Free agency has undoubtedly been one of the top stories of the past year or so. Fighters like Benson Henderson, Alistair Overeem, Matt Mitrione, Phil Davis and, most recently, Bellator lightweight champ Will Brooks have all tested free agency in hopes of maxing out their worth.

Now, we can add Rory MacDonald to the list of high-level fighters who are testing the free market. MacDonald’s contract is officially up after his hard-fought, five-round loss to Stephen Thompson. MacDonald heads into one of the most important phases of his career after losing back-to-back fights. The talk around town is that he took a gamble and it didn’t pay off.

However, this is not exactly how we should view the situation MacDonald finds himself in currently. His worth should be based on the accumulation of everything he has accomplished while competing inside the UFC’s Octagon.

There are a lot of things the UFC can do differently if it wants to be compared with all the other major sports leagues. This free agency thing is easily on that list. When most athletes in other major sports become free agents, the teams that show interest in that particular player usually evaluate that player by their overall stats and career performances.

Obviously, when a player’s ability to perform starts to deteriorate and it becomes evident that their performances aren’t as dominant as they once were, it affects how much money is offered to them during negotiations. Yet, still, the contract reflects the entirety of a career. It takes into account recent showings, but this is not the sole driving force behind the numbers found in the contract.

In this crazy world of mixed martial arts, though, fans and media seem to put so much emphasis on the fighter’s last performance as a measuring stick of how much money that fighter will get or deserves. And that’s a shame.

MacDonald is the perfect example of this phenomenon in the new free-agency era we have entered. Yes, he has lost his last two fights, but it is not that simple. Take a look at his opponents in those fights and the circumstances surrounding his losses. He fell to current welterweight champ Robbie Lawler last July in a fight he was winning on the judges’ scorecards until his body couldn’t take any more punishment. Lawler ended up taking the fight via fifth-round TKO in what was deemed the “Fight of the Year” by many media outlets around the world. MacDonald was less than five minutes away from becoming champion in a classic, brutal fight, and this should be considered when any promotion sits down with MacDonald and his team to talk contracts.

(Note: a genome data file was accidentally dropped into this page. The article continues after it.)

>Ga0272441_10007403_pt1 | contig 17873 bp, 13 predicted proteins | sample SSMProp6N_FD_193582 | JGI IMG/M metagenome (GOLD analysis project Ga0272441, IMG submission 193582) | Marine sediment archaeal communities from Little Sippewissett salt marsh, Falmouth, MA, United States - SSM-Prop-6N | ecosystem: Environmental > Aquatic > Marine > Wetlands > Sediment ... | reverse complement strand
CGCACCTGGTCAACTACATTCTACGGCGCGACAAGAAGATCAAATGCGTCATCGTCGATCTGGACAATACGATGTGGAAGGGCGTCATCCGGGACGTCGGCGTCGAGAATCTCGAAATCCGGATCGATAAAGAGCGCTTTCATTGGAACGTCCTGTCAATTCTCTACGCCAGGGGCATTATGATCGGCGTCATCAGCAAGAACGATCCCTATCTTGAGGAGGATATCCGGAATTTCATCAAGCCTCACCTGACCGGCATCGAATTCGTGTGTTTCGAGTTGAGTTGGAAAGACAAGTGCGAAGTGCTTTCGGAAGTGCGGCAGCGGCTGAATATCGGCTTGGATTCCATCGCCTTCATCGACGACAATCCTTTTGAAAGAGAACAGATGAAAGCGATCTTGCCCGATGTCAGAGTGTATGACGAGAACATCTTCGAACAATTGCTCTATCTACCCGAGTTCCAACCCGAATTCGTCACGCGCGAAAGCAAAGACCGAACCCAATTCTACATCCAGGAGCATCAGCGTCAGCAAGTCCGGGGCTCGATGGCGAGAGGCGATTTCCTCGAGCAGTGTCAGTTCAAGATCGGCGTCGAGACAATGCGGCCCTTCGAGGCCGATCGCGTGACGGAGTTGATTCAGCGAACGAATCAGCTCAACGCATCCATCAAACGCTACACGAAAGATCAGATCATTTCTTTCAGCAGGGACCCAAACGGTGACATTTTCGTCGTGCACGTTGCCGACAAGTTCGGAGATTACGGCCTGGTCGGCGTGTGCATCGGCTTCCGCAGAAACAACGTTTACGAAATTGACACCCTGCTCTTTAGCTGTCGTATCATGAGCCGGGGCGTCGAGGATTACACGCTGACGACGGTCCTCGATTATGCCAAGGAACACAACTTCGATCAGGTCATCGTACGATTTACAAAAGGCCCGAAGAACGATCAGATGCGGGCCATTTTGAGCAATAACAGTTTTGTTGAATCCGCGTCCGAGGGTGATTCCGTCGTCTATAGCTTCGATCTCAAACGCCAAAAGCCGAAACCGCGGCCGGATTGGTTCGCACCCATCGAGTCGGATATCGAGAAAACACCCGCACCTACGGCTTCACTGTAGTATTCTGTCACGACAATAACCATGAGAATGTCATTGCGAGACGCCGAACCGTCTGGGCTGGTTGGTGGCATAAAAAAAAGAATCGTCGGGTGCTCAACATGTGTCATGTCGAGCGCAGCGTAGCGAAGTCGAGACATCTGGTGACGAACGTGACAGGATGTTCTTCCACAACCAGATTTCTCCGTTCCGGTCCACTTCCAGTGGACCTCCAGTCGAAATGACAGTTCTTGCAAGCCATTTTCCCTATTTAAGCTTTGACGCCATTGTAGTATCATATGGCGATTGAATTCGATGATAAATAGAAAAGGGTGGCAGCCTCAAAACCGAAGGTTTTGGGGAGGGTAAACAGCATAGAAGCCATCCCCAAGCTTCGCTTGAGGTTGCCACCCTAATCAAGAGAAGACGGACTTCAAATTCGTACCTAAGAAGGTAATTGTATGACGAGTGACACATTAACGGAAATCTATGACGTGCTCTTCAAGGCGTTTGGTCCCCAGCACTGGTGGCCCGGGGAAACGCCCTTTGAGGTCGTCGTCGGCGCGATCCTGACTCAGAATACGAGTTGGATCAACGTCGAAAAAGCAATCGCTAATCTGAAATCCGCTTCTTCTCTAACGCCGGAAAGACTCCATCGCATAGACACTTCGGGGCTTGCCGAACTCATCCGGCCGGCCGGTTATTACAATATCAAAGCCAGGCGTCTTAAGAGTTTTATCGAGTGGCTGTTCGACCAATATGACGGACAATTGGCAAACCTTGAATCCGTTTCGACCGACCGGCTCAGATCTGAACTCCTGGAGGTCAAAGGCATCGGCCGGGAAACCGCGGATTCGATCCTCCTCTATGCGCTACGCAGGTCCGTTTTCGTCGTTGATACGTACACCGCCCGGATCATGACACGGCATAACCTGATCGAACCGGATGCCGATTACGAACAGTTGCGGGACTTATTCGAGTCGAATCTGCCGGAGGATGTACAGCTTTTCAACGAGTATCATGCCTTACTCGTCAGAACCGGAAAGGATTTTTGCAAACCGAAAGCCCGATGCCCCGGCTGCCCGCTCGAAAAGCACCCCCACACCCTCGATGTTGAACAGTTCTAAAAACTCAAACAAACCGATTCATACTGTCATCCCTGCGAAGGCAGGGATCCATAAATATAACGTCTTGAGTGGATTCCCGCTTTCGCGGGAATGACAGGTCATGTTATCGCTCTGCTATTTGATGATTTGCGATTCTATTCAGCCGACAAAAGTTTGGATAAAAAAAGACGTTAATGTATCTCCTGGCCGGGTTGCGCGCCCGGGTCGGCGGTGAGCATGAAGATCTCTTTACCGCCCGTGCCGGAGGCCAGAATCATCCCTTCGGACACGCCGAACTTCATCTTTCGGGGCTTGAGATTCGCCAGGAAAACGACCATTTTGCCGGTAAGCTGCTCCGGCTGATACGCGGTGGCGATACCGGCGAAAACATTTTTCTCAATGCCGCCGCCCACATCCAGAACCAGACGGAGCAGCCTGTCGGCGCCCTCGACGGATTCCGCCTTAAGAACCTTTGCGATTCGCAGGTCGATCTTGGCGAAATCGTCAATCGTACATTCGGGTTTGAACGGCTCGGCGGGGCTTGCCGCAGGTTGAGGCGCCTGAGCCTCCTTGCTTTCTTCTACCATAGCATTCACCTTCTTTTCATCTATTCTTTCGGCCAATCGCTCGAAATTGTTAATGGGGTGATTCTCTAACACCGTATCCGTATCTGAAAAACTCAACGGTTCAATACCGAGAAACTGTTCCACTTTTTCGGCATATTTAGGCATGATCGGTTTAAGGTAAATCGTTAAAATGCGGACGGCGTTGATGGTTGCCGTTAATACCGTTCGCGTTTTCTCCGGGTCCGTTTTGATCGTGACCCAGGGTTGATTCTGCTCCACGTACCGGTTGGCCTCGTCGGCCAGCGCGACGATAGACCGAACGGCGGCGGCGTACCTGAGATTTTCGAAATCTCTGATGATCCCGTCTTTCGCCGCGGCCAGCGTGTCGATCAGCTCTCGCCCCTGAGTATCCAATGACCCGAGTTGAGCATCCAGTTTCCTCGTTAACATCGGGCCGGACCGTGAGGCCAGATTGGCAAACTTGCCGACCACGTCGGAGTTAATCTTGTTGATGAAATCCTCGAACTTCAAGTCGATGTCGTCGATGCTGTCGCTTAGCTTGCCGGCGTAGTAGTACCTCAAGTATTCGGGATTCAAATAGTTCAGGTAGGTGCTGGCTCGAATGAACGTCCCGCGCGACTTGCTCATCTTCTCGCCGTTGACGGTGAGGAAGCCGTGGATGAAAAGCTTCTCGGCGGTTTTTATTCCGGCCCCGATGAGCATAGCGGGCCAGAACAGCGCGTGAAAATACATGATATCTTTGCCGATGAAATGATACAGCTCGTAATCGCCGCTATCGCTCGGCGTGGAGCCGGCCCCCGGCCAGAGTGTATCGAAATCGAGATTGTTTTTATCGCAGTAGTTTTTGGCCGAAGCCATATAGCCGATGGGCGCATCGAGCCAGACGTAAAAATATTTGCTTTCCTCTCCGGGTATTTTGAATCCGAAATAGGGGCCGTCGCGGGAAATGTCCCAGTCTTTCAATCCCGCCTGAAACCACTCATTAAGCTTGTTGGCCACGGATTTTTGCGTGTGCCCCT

MacDonald’s latest setback was a loss to the aforementioned Thompson, who by virtue of the win rises to No. 1 contender status in the welterweight division. Now, it was not a close fight, nor could it have gone either way on the judges’ scorecards. However, MacDonald did go five rounds with a guy many are touting as the next eventual champ of the division. At no point did MacDonald look out of his league in there against “Wonderboy.” He was more competitive than all of Thompson’s previous opponents except for Matt Brown, who is the only fighter to hold a win over Thompson.

The UFC, Bellator and any other organization that is interested in MacDonald’s services should not completely ignore his last two outings. However, that short sample size shouldn’t make or break the type of deal a fighter of MacDonald’s caliber should receive. Fans and media tend to have a short-term memory. They’re bound to ask, “What have you done for me lately?” It’s just that type of world. But maybe it’s time we sit back and take a look at the entire picture.

About The Author

Billy Rondan
Staff Writer

Billy Rondan was raised in Puerto Rico and boxing was his first love. He was first introduced to MMA back in 2007 while training at a local boxing gym. After watching his first event, he was hooked. Now residing in Boston, Billy currently attends the University of Massachusetts and is pursuing a bachelor's degree in journalism and communication. He began writing about MMA in 2012 and has covered over 50 events in the New England area.

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